Thanks to the Press
Officer at London Zoo allowing access with less than 24 hours
notice, one of the most rewarding series of shots with the
borrowed thermal imaging camera, happened on the day before it
was due to be returned, on a cold, drizzly 3 January 2007.
Several of the images later made it to the national national
newspapers and are now in demand internationally. Amateur
Photographer magazine wanted to do a feature on the piece and
so, with support from FLIR Systems and the zoo, another day of
shooting took place on a very warm and sunny 27 May. Amateur
Photographer's feature should be ready in July.
The May images are not so good
as January's as the ambient heat was closer to the animals' in
the outdoor compounds. As can be seen in the giraffe picture to
the right, the heat of the sun had warmed the outside up so much
that hard surfaces had become quite hot.
In the gorilla compound,
the chief male sat in a cool cave whilst his subordinates had to
make do with the outside. Notice the red (hot) and white
(hotter) on the two subordinate gorillas, whilst the big male languished
in the cool (dark blue though to black) of the cave that,
had he been generous enough, would have had room for three.
Note the red (hot) and white (hotter) heat detected on the
subordinate gorillas and the relative lack of these colors on
the mainly yellow (warm) and green (cooler) chief.
Here is a sample of the base images captured. This 'base image
set', like all others, is still being reviewed and worked on, as
there are so many different ways to manipulate them.
Each original image has, within it, details of the average
temperature identified for each pixel. The temperature range
that is visually represented can be changed in various ways and
an appropriate temperature-color scale can be added when
The original thermal images can
also be stitched together and cropped. Experiments are
ongoing and various examples of work on the original animal pictures
will soon be on the Experiments page. More images will be added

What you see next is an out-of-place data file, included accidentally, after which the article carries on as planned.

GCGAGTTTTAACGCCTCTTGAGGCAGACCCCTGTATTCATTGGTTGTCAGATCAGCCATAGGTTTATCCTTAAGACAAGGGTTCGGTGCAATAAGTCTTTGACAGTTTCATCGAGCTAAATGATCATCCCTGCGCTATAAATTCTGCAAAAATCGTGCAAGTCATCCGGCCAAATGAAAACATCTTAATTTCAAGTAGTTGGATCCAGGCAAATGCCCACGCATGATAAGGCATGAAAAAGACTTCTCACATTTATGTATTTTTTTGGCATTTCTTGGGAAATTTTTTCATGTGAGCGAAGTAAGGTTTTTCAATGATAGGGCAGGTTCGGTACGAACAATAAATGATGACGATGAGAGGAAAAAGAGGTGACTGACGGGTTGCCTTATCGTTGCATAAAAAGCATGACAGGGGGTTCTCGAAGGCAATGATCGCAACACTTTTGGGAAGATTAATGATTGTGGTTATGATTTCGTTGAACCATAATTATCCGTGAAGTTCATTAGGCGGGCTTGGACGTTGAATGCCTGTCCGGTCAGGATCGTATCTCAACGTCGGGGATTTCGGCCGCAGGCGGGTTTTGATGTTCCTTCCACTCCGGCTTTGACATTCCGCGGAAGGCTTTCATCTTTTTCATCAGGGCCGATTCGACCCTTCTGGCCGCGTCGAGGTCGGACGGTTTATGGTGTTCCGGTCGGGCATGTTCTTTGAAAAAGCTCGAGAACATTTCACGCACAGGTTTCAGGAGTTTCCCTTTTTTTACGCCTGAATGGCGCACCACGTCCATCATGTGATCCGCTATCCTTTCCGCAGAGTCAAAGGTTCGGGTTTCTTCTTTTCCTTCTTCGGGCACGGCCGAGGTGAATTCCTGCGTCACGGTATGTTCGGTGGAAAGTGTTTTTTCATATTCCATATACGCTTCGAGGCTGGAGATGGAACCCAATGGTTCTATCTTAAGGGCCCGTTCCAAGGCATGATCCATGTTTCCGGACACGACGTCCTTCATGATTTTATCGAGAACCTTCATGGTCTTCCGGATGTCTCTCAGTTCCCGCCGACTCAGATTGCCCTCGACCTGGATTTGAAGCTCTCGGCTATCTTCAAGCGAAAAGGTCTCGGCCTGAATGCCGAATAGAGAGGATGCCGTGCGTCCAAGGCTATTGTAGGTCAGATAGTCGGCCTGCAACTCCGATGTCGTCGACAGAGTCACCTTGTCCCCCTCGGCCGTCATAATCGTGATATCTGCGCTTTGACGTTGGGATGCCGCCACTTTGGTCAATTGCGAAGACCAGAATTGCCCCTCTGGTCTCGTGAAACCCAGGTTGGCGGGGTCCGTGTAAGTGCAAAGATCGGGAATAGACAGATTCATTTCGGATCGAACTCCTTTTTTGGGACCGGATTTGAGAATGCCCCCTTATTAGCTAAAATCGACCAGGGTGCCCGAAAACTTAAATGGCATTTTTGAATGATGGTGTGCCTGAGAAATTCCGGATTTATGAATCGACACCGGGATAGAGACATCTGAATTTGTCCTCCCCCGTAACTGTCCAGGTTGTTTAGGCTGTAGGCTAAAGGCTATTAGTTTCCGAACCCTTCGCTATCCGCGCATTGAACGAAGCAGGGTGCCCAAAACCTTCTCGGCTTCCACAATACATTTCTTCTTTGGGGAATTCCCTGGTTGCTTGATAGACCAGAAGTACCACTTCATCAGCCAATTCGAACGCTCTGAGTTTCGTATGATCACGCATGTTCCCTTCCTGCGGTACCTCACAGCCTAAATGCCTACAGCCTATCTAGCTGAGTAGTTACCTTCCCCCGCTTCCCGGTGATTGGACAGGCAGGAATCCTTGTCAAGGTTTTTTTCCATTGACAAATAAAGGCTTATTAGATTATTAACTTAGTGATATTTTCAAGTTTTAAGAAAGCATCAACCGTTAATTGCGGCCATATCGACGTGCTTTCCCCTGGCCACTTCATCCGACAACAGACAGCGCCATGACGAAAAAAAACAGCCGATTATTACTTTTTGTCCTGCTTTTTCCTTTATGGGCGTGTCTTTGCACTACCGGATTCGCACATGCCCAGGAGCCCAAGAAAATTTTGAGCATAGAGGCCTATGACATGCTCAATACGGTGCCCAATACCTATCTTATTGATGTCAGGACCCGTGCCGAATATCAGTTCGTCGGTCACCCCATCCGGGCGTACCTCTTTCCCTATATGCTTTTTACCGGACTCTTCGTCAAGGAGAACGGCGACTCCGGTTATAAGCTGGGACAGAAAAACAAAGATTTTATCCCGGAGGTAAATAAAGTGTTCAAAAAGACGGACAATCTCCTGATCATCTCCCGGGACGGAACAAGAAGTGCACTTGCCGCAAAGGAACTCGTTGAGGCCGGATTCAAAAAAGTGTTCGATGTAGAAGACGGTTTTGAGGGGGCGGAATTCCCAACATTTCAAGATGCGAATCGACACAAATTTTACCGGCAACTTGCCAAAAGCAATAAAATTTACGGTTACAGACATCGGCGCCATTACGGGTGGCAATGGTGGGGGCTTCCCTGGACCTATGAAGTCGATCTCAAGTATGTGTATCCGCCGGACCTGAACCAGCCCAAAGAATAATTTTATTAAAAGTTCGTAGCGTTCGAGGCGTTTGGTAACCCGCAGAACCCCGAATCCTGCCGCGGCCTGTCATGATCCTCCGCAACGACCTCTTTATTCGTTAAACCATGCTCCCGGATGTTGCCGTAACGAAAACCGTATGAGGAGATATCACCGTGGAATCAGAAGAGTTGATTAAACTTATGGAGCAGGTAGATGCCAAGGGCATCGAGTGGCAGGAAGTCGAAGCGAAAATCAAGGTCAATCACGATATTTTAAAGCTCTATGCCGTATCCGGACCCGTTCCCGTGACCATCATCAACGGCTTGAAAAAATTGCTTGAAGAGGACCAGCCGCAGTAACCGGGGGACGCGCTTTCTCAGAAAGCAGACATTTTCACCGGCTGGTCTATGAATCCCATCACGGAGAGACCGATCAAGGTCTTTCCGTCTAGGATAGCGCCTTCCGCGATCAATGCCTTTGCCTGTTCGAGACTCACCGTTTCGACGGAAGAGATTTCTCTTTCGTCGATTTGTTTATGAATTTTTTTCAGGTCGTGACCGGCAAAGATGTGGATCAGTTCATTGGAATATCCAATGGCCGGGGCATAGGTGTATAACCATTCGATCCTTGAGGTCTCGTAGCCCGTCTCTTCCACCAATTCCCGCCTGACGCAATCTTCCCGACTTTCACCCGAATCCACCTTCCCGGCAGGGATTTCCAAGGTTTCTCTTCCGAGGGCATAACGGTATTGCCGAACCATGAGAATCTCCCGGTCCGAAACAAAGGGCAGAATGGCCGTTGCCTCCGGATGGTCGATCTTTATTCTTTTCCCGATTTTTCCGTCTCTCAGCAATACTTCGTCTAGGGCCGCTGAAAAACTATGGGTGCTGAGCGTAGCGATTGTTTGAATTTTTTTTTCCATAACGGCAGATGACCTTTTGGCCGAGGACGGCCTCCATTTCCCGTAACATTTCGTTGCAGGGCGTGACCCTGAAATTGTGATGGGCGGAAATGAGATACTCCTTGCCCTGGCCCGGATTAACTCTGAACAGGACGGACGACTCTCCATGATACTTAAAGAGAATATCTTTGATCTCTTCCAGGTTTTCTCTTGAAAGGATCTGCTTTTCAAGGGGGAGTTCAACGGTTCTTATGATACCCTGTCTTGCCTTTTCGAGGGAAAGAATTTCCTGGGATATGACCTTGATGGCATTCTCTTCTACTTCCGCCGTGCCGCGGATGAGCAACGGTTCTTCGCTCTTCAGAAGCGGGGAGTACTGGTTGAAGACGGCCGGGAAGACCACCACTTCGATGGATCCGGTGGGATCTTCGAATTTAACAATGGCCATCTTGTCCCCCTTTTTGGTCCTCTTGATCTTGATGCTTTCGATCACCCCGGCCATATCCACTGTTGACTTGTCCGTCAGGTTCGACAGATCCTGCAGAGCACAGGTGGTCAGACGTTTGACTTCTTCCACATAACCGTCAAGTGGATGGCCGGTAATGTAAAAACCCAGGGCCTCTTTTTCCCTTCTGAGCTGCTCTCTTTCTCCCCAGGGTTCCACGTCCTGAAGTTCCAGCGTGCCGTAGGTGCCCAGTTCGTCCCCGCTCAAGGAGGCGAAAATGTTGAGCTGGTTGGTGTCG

to this page soon.
These first four butterfly pictures, show
how one original thermal image can be reinterpreted though
different heat-color spectrums of the same temperature
The respective heat
spectra used are: 'Greyscale' (black=cold, white=hot); 'IronScale'
(black=cold, through purple, red, and yellow to white=hot); 'RainbowHC'
(black=cold, through purple, blue, green, yellow, brown, and red
to white=hot, where the infra-red processor has added a hard
edge to each area of defined average temperature) and finally,
'Rainbow' (black=cold, through dark blue, light blue, green,
yellow and then red to white=hot)
On the left is an
enlarged crop of a butterfly picture along with an appropriate
temperature scale. What is interesting is the fact that the
butterfly's abdomen looks hotter than its thorax. This seems odd
as one would guess that its heavily worked wing muscles would make
the thorax hotter. Perhaps a butterfly anatomist might offer an
Heat from delicate butterfly veins can be seen in the picture to
the top right. Other heat sources can also be seen on this
yellow-warm table top in the Zoo's butterfly house, but what are
To the bottom right is a normal picture taken at roughly the same
time. Can you identify all the heat sources? Notice also that,
virtually unseen in the visual picture, is a drop of water just
below the big butterfly's wing. Cooled by evaporation this shows up
as an additional green circle in the thermal image.
Often, a thermal image can be more colorful than a real image, as
can be seen in the comparison of real to thermal images of sacred
ibis (left) and penguins (below and right). The penguins' camouflage
probably helps protect them in the real world, from seals waiting
offshore to ambush them.
Clockwise, from top left, these
images focus on dealing with the cold. Remember to check each
thermal image's unique temperature - to color - scale. See how, in
winter, the llama's thick fur traps its body heat.
The flamingos' feathers perform a
similar trick and they even seem to slow the blood to one of their
legs to prevent further heat loss.
The camels have a thick winter
coat on top, but by late May this has largely fallen off (bottom
left) so that they can instead enjoy the heat of the sun.